Le Petit Train Jaune? Spectaculaire!
This marvelous, quirky little train only travels 10-15 miles-an-hour over most of it’s entire route, which is not quite 40 miles long beginning to end. The rail line dates back some 110 years and is still a marvel of engineering. Operated by SNCF, the French national railroad, it’s a narrow gauge, electric powered train that creeps and crawls along rocky ridges hundreds of feet high through the magnificent Pyrenees mountain range that runs along the French-Spanish border.
I started from the station in the town of Villefranche. Small town. Small station. Big crowd. Most were tourists, of course, but there was more than a smattering of locals.
When they say “narrow gauge”, they ain’t kidding! There were five enclosed coaches (a power car at each end) and one open car for people who had thought to bring an extra sweater.
Several times, the train criss-crossed from one side of the narrow, rugged canyons to the other, running along narrow ledges and passing over a much more modern highway.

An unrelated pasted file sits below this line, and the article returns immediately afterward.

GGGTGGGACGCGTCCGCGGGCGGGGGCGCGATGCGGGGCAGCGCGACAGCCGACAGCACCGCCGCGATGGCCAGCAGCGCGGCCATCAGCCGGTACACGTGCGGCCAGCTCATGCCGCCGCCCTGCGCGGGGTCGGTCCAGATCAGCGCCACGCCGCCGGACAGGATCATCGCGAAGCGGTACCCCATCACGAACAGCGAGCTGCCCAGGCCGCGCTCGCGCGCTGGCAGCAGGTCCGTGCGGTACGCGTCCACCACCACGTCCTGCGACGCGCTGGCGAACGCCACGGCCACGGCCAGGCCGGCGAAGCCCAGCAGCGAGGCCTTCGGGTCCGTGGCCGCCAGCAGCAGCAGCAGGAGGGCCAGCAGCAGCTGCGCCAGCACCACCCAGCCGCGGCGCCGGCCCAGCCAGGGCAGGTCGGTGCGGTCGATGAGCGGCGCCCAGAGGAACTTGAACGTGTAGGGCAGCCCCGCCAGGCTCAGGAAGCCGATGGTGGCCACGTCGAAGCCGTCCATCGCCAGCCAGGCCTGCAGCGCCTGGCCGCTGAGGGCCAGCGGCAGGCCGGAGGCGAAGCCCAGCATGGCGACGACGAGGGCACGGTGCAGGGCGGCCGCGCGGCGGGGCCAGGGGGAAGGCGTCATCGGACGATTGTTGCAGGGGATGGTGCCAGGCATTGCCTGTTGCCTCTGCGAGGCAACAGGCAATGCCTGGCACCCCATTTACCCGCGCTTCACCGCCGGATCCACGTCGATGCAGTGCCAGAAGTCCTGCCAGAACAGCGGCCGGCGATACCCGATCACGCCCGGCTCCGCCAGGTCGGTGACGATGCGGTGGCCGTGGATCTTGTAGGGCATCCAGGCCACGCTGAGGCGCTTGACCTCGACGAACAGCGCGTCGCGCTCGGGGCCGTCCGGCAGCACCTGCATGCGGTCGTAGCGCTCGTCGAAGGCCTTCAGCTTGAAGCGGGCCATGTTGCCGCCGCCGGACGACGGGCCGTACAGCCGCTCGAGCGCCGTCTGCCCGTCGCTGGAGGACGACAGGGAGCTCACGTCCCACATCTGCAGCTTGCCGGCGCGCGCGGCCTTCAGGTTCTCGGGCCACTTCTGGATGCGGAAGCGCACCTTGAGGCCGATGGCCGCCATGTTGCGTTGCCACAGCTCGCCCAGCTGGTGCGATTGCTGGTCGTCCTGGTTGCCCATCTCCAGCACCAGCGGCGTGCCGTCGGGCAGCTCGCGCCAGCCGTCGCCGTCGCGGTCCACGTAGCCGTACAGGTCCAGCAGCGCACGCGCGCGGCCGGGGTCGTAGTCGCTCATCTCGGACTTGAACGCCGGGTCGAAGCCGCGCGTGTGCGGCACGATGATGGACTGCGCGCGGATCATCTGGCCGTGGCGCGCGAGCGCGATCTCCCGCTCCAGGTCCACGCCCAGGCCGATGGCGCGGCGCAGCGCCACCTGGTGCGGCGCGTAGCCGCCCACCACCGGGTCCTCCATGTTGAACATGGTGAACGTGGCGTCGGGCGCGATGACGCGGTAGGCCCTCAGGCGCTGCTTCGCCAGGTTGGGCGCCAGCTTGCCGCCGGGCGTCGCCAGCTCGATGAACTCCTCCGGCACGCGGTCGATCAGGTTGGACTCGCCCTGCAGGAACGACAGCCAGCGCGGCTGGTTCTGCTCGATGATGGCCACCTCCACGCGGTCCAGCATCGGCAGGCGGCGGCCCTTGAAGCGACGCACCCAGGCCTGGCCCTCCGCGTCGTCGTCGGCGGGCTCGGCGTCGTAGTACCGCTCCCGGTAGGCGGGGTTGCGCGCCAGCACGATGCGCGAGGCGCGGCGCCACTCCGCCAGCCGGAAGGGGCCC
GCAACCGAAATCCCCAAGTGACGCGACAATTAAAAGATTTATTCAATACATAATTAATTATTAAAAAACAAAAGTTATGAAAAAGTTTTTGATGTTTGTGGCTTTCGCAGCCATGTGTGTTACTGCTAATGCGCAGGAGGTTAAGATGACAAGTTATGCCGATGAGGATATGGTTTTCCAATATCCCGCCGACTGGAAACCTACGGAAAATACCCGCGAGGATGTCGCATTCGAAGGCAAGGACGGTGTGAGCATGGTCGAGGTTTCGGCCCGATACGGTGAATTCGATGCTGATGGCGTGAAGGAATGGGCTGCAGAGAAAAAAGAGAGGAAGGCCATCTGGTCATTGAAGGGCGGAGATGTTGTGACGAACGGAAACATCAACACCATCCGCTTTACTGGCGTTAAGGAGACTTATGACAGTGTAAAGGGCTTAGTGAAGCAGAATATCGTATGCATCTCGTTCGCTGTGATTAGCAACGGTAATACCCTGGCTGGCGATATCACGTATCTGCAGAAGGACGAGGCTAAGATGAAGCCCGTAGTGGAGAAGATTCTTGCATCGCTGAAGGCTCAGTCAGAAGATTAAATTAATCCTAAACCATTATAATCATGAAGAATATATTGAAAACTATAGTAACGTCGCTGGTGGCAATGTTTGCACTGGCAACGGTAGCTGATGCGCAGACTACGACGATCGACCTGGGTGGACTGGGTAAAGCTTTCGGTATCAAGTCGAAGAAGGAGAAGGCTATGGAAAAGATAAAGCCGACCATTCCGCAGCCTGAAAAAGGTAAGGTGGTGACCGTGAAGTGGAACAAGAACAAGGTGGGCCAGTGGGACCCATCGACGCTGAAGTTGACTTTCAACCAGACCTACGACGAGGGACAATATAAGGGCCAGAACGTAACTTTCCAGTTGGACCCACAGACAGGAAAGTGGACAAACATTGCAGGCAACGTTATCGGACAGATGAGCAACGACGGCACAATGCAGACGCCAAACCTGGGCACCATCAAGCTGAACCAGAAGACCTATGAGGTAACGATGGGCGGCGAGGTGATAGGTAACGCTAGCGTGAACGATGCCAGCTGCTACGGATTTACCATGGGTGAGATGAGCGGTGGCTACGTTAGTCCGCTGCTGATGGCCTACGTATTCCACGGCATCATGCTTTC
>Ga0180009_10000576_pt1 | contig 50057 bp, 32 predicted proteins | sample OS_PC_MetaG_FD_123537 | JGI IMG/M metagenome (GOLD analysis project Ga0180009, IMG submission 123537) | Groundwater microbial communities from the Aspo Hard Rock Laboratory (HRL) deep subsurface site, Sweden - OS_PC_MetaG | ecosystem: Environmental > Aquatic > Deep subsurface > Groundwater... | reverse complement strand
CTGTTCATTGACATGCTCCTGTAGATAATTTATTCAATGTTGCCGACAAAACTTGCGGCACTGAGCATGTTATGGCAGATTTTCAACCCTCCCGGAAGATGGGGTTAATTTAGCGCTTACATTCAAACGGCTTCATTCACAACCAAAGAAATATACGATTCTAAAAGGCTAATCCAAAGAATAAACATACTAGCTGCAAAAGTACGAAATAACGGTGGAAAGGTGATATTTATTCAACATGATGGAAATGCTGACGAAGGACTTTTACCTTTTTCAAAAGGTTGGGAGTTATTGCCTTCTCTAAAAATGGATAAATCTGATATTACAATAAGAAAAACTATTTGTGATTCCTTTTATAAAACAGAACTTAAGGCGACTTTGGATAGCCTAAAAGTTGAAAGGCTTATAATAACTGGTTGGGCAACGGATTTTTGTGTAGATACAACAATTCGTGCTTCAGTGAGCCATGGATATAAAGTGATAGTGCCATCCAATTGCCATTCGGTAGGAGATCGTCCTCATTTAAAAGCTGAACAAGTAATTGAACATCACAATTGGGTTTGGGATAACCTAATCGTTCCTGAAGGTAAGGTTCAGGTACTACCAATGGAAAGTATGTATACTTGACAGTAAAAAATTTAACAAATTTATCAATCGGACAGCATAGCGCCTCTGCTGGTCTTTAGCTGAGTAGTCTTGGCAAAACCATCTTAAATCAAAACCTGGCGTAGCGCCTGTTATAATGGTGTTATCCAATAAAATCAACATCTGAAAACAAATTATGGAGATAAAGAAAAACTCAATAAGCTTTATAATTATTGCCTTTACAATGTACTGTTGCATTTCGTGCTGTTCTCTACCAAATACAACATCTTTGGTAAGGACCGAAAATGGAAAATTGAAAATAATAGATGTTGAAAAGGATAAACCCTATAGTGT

I was standing in an open vestibule facing towards the rear and grabbed this shot after we had crossed a railroad suspension bridge.
The Pyrenees are magnificent. I would love to return and spend more time there.
Because of track work, the train terminated at Font-Romeu instead of Latour de Carol, its usual terminus on the French-Spanish border. Here it’s getting ready for the return trip to Villefranche. And because of the rail workers strike, my train to Toulouse turned out to be a bus. N’importe! It was a wonderful day.